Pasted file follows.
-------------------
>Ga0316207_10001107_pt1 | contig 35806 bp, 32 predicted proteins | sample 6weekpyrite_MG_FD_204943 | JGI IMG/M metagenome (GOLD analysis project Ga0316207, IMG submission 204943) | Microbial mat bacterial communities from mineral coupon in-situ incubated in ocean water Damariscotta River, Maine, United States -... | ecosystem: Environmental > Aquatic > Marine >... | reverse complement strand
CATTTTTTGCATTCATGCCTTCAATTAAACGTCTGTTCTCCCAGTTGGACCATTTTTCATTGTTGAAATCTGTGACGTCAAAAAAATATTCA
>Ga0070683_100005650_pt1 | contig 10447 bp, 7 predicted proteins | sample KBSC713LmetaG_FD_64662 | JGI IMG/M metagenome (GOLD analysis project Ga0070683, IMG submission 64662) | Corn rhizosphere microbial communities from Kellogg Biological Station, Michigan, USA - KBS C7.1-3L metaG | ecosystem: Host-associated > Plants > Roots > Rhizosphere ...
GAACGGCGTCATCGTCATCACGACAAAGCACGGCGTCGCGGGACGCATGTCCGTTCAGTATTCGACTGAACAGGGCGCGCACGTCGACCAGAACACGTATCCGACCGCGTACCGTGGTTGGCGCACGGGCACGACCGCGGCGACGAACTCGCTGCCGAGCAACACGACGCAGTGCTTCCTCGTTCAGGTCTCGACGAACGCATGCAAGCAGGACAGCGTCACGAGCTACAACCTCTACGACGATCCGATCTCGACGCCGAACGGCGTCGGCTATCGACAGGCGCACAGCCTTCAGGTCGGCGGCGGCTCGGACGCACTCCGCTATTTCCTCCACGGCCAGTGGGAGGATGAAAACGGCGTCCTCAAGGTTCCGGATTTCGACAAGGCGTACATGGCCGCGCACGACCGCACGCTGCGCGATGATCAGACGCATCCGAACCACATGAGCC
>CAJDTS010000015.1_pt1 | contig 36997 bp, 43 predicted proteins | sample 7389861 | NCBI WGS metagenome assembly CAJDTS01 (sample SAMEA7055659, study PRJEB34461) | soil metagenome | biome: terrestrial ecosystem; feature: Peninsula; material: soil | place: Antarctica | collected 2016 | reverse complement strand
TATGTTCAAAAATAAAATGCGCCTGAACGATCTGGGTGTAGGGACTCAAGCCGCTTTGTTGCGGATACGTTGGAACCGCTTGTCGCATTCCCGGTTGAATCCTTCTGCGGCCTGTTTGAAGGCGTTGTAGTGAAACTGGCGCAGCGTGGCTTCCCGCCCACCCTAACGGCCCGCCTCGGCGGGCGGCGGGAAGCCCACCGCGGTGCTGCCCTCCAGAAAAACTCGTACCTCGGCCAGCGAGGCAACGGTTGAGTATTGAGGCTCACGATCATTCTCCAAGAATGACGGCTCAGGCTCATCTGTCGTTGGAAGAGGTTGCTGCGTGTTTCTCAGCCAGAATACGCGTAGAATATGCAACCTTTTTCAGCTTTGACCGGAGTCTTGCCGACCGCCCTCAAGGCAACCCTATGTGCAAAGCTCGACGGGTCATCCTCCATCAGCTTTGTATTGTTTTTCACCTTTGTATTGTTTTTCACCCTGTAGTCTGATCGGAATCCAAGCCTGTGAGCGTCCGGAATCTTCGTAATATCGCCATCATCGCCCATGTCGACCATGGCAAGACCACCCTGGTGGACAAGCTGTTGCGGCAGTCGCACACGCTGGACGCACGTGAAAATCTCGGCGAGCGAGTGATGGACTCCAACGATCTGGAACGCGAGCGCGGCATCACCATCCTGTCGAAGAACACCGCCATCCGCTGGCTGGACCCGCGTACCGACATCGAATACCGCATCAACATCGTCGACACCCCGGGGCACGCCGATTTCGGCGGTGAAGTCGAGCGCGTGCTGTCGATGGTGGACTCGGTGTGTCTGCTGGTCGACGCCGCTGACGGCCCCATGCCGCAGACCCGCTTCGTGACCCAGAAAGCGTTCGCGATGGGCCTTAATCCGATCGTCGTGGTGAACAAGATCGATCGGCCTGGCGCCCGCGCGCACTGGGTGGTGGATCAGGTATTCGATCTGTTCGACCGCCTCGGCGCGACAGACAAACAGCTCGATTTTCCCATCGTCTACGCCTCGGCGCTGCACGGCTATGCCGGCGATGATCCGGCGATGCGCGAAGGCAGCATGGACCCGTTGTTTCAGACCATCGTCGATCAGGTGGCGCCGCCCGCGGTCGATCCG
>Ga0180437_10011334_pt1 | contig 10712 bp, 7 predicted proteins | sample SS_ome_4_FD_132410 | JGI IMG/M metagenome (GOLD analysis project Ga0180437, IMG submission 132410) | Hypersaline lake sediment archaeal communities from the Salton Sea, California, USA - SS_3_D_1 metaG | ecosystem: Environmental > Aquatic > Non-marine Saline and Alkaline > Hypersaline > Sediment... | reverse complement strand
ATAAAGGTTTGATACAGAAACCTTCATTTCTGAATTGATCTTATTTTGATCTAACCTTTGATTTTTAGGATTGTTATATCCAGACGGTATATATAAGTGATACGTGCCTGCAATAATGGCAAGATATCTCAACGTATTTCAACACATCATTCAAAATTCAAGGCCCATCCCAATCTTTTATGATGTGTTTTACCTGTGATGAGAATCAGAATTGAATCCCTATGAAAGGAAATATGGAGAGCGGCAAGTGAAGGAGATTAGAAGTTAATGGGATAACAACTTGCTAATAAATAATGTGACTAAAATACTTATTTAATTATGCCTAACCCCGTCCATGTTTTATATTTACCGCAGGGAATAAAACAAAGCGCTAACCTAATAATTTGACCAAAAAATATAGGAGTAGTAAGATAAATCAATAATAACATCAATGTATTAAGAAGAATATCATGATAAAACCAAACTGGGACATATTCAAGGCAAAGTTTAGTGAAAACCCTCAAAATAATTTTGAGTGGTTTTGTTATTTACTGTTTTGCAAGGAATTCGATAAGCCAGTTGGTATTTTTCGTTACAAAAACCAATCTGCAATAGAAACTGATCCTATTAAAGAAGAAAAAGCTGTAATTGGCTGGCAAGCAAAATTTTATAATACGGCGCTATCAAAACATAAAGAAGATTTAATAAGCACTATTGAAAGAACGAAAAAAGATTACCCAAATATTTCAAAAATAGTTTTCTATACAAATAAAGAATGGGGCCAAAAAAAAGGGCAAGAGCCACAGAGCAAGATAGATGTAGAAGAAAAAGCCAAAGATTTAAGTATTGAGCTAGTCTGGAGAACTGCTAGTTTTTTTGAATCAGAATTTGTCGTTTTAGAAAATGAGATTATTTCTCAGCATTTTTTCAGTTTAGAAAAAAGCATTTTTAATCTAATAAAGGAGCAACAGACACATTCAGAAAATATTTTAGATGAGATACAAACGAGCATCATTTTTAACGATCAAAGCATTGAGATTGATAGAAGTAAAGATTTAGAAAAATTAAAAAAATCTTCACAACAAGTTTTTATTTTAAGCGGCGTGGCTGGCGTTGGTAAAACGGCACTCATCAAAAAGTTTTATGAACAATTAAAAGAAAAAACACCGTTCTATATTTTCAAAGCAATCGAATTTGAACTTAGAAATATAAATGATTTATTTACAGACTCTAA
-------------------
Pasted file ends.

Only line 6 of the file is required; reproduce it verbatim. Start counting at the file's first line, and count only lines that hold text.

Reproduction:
TATGTTCAAAAATAAAATGCGCCTGAACGATCTGGGTGTAGGGACTCAAGCCGCTTTGTTGCGGATACGTTGGAACCGCTTGTCGCATTCCCGGTTGAATCCTTCTGCGGCCTGTTTGAAGGCGTTGTAGTGAAACTGGCGCAGCGTGGCTTCCCGCCCACCCTAACGGCCCGCCTCGGCGGGCGGCGGGAAGCCCACCGCGGTGCTGCCCTCCAGAAAAACTCGTACCTCGGCCAGCGAGGCAACGGTTGAGTATTGAGGCTCACGATCATTCTCCAAGAATGACGGCTCAGGCTCATCTGTCGTTGGAAGAGGTTGCTGCGTGTTTCTCAGCCAGAATACGCGTAGAATATGCAACCTTTTTCAGCTTTGACCGGAGTCTTGCCGACCGCCCTCAAGGCAACCCTATGTGCAAAGCTCGACGGGTCATCCTCCATCAGCTTTGTATTGTTTTTCACCTTTGTATTGTTTTTCACCCTGTAGTCTGATCGGAATCCAAGCCTGTGAGCGTCCGGAATCTTCGTAATATCGCCATCATCGCCCATGTCGACCATGGCAAGACCACCCTGGTGGACAAGCTGTTGCGGCAGTCGCACACGCTGGACGCACGTGAAAATCTCGGCGAGCGAGTGATGGACTCCAACGATCTGGAACGCGAGCGCGGCATCACCATCCTGTCGAAGAACACCGCCATCCGCTGGCTGGACCCGCGTACCGACATCGAATACCGCATCAACATCGTCGACACCCCGGGGCACGCCGATTTCGGCGGTGAAGTCGAGCGCGTGCTGTCGATGGTGGACTCGGTGTGTCTGCTGGTCGACGCCGCTGACGGCCCCATGCCGCAGACCCGCTTCGTGACCCAGAAAGCGTTCGCGATGGGCCTTAATCCGATCGTCGTGGTGAACAAGATCGATCGGCCTGGCGCCCGCGCGCACTGGGTGGTGGATCAGGTATTCGATCTGTTCGACCGCCTCGGCGCGACAGACAAACAGCTCGATTTTCCCATCGTCTACGCCTCGGCGCTGCACGGCTATGCCGGCGATGATCCGGCGATGCGCGAAGGCAGCATGGACCCGTTGTTTCAGACCATCGTCGATCAGGTGGCGCCGCCCGCGGTCGATCCG